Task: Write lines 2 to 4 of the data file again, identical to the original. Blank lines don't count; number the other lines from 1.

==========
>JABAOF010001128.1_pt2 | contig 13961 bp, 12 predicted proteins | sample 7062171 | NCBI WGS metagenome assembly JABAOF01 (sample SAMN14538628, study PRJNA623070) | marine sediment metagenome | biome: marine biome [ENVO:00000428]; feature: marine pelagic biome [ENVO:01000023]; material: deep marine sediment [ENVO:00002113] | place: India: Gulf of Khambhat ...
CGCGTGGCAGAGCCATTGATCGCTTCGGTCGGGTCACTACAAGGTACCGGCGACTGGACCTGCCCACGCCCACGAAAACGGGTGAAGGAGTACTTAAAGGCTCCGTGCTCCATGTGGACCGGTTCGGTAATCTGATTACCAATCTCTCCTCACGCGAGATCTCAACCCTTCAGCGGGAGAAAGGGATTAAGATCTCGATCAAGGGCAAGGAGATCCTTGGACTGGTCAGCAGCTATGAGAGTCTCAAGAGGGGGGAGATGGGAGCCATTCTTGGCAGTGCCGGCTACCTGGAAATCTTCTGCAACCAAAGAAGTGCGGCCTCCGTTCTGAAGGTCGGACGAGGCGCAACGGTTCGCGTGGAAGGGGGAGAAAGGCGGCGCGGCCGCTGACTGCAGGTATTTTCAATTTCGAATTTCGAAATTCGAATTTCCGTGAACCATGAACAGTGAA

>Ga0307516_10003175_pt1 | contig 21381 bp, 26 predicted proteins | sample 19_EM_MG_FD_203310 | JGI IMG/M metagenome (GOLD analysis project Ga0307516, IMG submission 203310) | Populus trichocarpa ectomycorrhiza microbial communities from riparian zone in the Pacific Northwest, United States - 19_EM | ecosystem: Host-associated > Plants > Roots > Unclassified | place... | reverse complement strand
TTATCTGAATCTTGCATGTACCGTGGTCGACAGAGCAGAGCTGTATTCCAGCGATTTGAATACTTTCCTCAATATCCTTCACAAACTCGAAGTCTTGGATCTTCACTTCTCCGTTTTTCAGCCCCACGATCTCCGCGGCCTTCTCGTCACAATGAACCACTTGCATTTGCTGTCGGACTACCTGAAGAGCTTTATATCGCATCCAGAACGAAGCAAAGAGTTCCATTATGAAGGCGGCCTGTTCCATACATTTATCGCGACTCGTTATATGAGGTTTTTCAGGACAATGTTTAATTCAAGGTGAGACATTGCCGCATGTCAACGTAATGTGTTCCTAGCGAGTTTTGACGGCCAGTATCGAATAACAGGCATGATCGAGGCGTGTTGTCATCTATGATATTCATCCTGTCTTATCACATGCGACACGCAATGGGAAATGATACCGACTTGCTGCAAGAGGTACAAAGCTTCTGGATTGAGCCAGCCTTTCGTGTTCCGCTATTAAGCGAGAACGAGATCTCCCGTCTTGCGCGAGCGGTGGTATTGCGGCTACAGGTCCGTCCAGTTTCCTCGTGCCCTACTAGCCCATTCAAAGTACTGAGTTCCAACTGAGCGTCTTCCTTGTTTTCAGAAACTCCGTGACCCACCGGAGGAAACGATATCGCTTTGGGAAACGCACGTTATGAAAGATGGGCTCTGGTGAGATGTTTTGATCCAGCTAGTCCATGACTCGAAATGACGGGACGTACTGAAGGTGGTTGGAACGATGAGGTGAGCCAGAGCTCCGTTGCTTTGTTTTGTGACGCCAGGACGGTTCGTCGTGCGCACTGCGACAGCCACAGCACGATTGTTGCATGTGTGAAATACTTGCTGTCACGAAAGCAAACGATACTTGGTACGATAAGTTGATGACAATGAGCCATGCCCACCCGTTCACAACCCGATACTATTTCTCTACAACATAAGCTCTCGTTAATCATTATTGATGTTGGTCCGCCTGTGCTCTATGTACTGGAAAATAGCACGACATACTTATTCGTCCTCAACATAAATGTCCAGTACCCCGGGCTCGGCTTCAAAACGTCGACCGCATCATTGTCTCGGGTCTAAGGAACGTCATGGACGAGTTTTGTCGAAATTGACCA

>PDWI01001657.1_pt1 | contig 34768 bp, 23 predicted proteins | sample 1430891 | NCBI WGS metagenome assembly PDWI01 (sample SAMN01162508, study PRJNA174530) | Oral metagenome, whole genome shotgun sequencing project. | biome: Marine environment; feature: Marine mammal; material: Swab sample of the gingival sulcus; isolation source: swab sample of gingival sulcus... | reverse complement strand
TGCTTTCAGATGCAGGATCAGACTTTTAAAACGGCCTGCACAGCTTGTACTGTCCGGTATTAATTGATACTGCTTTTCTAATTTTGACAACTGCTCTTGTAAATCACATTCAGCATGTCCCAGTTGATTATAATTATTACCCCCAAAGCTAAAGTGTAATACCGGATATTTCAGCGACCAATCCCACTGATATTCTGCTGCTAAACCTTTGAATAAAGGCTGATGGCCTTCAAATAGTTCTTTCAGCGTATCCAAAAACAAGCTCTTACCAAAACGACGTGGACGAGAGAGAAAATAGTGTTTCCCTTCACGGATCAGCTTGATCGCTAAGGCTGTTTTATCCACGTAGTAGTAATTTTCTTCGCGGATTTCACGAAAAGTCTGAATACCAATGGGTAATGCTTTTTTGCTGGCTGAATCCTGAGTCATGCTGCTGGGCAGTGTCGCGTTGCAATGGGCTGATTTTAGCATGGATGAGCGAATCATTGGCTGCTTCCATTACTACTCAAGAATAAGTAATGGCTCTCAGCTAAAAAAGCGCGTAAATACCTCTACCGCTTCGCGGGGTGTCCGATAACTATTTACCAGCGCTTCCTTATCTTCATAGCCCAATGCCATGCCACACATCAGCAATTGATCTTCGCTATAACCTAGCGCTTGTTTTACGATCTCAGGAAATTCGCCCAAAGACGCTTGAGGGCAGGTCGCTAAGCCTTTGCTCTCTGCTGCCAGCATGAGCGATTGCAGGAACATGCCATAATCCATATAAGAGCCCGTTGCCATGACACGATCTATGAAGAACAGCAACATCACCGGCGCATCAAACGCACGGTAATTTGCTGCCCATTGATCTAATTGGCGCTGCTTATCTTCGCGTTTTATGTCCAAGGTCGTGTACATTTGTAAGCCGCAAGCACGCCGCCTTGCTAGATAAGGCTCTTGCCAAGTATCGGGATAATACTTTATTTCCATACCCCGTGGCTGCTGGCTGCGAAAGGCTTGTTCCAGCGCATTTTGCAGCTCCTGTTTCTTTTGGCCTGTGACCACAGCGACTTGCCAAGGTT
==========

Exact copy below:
CGCGTGGCAGAGCCATTGATCGCTTCGGTCGGGTCACTACAAGGTACCGGCGACTGGACCTGCCCACGCCCACGAAAACGGGTGAAGGAGTACTTAAAGGCTCCGTGCTCCATGTGGACCGGTTCGGTAATCTGATTACCAATCTCTCCTCACGCGAGATCTCAACCCTTCAGCGGGAGAAAGGGATTAAGATCTCGATCAAGGGCAAGGAGATCCTTGGACTGGTCAGCAGCTATGAGAGTCTCAAGAGGGGGGAGATGGGAGCCATTCTTGGCAGTGCCGGCTACCTGGAAATCTTCTGCAACCAAAGAAGTGCGGCCTCCGTTCTGAAGGTCGGACGAGGCGCAACGGTTCGCGTGGAAGGGGGAGAAAGGCGGCGCGGCCGCTGACTGCAGGTATTTTCAATTTCGAATTTCGAAATTCGAATTTCCGTGAACCATGAACAGTGAA

>Ga0307516_10003175_pt1 | contig 21381 bp, 26 predicted proteins | sample 19_EM_MG_FD_203310 | JGI IMG/M metagenome (GOLD analysis project Ga0307516, IMG submission 203310) | Populus trichocarpa ectomycorrhiza microbial communities from riparian zone in the Pacific Northwest, United States - 19_EM | ecosystem: Host-associated > Plants > Roots > Unclassified | place... | reverse complement strand
TTATCTGAATCTTGCATGTACCGTGGTCGACAGAGCAGAGCTGTATTCCAGCGATTTGAATACTTTCCTCAATATCCTTCACAAACTCGAAGTCTTGGATCTTCACTTCTCCGTTTTTCAGCCCCACGATCTCCGCGGCCTTCTCGTCACAATGAACCACTTGCATTTGCTGTCGGACTACCTGAAGAGCTTTATATCGCATCCAGAACGAAGCAAAGAGTTCCATTATGAAGGCGGCCTGTTCCATACATTTATCGCGACTCGTTATATGAGGTTTTTCAGGACAATGTTTAATTCAAGGTGAGACATTGCCGCATGTCAACGTAATGTGTTCCTAGCGAGTTTTGACGGCCAGTATCGAATAACAGGCATGATCGAGGCGTGTTGTCATCTATGATATTCATCCTGTCTTATCACATGCGACACGCAATGGGAAATGATACCGACTTGCTGCAAGAGGTACAAAGCTTCTGGATTGAGCCAGCCTTTCGTGTTCCGCTATTAAGCGAGAACGAGATCTCCCGTCTTGCGCGAGCGGTGGTATTGCGGCTACAGGTCCGTCCAGTTTCCTCGTGCCCTACTAGCCCATTCAAAGTACTGAGTTCCAACTGAGCGTCTTCCTTGTTTTCAGAAACTCCGTGACCCACCGGAGGAAACGATATCGCTTTGGGAAACGCACGTTATGAAAGATGGGCTCTGGTGAGATGTTTTGATCCAGCTAGTCCATGACTCGAAATGACGGGACGTACTGAAGGTGGTTGGAACGATGAGGTGAGCCAGAGCTCCGTTGCTTTGTTTTGTGACGCCAGGACGGTTCGTCGTGCGCACTGCGACAGCCACAGCACGATTGTTGCATGTGTGAAATACTTGCTGTCACGAAAGCAAACGATACTTGGTACGATAAGTTGATGACAATGAGCCATGCCCACCCGTTCACAACCCGATACTATTTCTCTACAACATAAGCTCTCGTTAATCATTATTGATGTTGGTCCGCCTGTGCTCTATGTACTGGAAAATAGCACGACATACTTATTCGTCCTCAACATAAATGTCCAGTACCCCGGGCTCGGCTTCAAAACGTCGACCGCATCATTGTCTCGGGTCTAAGGAACGTCATGGACGAGTTTTGTCGAAATTGACCA